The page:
Lecture18Welfare - Introduction to Microeconomics Lecture...

Info icon This preview shows pages 1–9. Sign up to view the full content.

View Full Document Right Arrow Icon
Introduction to Microeconomics Lecture 18 Welfare and Externalities Simon Cowan
Image of page 1

Info iconThis preview has intentionally blurred sections. Sign up to view the full version.

View Full Document Right Arrow Icon
Issues How can we compare different allocations of resources? Efficiency and the First Fundamental Theorem of Welfare Economics Equity and the Second Fundamental Theorem of Welfare Economics Social welfare functions Externalities and other market failures
Image of page 2
Pareto efficiency An allocation is Pareto efficient if there is no way to make someone better off without making someone else worse off If an allocation is not Pareto efficient then it is possible to make at least one person better off without harming anyone Such a move is a “Pareto improvement” A minimal requirement for public policy is to ensure that a Pareto efficient allocation is achieved
Image of page 3

Info iconThis preview has intentionally blurred sections. Sign up to view the full version.

View Full Document Right Arrow Icon
The Edgeworth Box and a Pareto improvement O A Cheese Dates O B The initial allocation at X is Pareto inefficient. Both Alice and Bob can be made better off by an allocation to the south-east in the area bounded by the indifference curves. Allocation Y is Pareto efficient. X Y
Image of page 4
The contract curve gives the set of Pareto-efficient allocations O A O B Z Contract curve = set of all Pareto efficient allocations. Indifference curves are tangential. Dates Cheese Y
Image of page 5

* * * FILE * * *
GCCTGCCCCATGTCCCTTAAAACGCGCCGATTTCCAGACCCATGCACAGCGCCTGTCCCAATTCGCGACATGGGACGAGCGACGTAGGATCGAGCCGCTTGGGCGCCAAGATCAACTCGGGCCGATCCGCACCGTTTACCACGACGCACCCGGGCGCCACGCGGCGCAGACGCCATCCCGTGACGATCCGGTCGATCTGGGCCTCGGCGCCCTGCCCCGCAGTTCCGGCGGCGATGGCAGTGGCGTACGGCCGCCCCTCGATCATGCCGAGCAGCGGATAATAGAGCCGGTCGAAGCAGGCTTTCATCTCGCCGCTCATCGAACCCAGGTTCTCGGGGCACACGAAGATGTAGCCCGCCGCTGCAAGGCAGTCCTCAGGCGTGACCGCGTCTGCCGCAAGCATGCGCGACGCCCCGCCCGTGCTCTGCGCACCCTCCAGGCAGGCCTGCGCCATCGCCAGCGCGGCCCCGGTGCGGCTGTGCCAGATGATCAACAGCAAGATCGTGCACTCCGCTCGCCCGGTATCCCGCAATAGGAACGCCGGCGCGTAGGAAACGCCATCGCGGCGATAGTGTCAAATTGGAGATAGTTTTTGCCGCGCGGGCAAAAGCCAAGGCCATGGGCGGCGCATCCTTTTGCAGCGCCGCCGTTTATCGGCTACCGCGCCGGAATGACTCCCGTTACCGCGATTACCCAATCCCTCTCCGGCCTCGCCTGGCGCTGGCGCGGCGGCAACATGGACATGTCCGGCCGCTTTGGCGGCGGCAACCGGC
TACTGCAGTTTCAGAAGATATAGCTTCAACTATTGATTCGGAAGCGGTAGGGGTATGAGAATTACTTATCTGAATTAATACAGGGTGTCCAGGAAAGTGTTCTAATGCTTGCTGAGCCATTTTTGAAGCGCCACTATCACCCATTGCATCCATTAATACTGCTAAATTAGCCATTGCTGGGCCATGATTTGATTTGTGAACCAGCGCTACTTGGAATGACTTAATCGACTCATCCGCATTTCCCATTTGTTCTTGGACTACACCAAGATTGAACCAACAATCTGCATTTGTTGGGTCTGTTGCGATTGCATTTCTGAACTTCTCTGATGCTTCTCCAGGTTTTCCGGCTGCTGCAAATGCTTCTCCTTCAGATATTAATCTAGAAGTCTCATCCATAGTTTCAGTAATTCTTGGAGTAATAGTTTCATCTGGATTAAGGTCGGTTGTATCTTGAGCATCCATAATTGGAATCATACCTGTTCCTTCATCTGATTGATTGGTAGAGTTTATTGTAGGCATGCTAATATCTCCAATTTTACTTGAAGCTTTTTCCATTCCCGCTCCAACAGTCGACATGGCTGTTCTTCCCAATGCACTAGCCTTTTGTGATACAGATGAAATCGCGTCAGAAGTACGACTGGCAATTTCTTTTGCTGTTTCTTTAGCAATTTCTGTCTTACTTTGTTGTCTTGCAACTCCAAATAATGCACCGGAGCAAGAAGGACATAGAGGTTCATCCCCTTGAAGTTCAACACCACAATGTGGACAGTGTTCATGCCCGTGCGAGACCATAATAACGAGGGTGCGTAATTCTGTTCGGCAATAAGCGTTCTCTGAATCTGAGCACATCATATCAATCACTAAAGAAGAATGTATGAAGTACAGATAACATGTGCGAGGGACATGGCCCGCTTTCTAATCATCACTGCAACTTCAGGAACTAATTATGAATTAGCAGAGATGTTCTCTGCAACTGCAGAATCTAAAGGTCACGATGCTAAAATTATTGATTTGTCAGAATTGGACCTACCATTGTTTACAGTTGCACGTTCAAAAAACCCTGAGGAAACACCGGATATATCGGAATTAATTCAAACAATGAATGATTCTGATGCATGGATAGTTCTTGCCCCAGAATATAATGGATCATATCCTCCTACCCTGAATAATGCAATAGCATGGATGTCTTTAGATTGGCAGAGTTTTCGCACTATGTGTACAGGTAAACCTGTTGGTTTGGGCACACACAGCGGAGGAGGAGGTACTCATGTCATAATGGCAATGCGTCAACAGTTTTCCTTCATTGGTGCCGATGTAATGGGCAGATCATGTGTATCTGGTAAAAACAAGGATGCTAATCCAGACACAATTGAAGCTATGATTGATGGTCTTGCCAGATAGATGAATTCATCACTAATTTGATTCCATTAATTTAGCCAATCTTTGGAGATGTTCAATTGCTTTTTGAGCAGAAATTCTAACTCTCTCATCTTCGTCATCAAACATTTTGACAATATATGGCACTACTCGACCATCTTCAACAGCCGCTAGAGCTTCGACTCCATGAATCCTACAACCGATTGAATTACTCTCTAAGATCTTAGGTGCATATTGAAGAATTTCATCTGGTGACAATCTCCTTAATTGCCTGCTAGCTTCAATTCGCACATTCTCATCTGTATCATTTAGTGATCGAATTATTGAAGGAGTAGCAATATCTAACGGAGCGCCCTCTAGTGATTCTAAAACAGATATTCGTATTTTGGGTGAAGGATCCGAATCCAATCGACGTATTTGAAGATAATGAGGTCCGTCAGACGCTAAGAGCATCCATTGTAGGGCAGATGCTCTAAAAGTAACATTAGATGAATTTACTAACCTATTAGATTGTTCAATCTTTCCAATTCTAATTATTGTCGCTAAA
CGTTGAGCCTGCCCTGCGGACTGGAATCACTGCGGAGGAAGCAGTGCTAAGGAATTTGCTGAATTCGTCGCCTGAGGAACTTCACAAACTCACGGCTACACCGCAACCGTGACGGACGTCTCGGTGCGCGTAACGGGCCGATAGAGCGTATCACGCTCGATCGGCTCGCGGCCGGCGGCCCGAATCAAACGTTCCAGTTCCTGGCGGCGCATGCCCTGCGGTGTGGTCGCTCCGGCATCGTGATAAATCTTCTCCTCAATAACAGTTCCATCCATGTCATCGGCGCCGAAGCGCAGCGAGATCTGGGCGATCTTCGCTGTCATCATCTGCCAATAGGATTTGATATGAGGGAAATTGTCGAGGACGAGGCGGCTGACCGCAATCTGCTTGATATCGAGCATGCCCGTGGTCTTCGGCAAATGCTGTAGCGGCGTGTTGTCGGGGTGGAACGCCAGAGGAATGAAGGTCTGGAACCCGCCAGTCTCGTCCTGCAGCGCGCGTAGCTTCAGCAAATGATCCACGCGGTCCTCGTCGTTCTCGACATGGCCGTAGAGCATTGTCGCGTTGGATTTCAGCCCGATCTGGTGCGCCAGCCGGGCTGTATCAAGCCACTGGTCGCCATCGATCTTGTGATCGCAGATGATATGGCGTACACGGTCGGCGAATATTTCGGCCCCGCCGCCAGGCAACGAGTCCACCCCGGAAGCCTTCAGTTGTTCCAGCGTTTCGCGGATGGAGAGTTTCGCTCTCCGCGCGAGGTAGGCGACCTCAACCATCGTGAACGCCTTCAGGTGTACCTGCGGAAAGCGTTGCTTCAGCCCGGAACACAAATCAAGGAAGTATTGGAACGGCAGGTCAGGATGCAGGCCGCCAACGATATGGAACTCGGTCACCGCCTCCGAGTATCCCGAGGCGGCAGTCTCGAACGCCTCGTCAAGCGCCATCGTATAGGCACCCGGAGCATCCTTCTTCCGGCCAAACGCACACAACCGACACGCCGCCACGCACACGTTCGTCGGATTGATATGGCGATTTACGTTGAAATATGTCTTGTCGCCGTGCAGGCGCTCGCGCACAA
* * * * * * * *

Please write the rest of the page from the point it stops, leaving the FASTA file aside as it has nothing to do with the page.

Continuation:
Info iconThis preview has intentionally blurred sections. Sign up to view the full version.

View Full Document Right Arrow Icon
First Theorem of Welfare Economics Any competitive equilibrium is Pareto efficient Invisible Hand of Adam Smith Each agent maximizes her/his objective (utility, profits) selfishly The result is not chaos but an efficient allocation Role for government? Income distribution Correcting market failures
Image of page 6
Some intuition Each agent maximizes utility subject to their budget constraint So their marginal rates of substitution equal relative prices All agents face the same relative prices So marginal rates of substitution are the same for all agents The allocation is on the contract curve and is efficient
Image of page 7

Info iconThis preview has intentionally blurred sections. Sign up to view the full version.

View Full Document Right Arrow Icon
Assumptions for First Theorem No externalities Agents don’t care about what others consume No pollution Complete set of markets
Image of page 8
Image of page 9
This is the end of the preview. Sign up to access the rest of the document.

{[ snackBarMessage ]}

What students are saying

  • Left Quote Icon

    As a current student on this bumpy collegiate pathway, I stumbled upon Course Hero, where I can find study resources for nearly all my courses, get online help from tutors 24/7, and even share my old projects, papers, and lecture notes with other students.

    Student Picture

    Kiran Temple University Fox School of Business ‘17, Course Hero Intern

  • Left Quote Icon

    I cannot even describe how much Course Hero helped me this summer. It’s truly become something I can always rely on and help me. In the end, I was not only able to survive summer classes, but I was able to thrive thanks to Course Hero.

    Student Picture

    Dana University of Pennsylvania ‘17, Course Hero Intern

  • Left Quote Icon

    The ability to access any university’s resources through Course Hero proved invaluable in my case. I was behind on Tulane coursework and actually used UCLA’s materials to help me move forward and get everything together on time.

    Student Picture

    Jill Tulane University ‘16, Course Hero Intern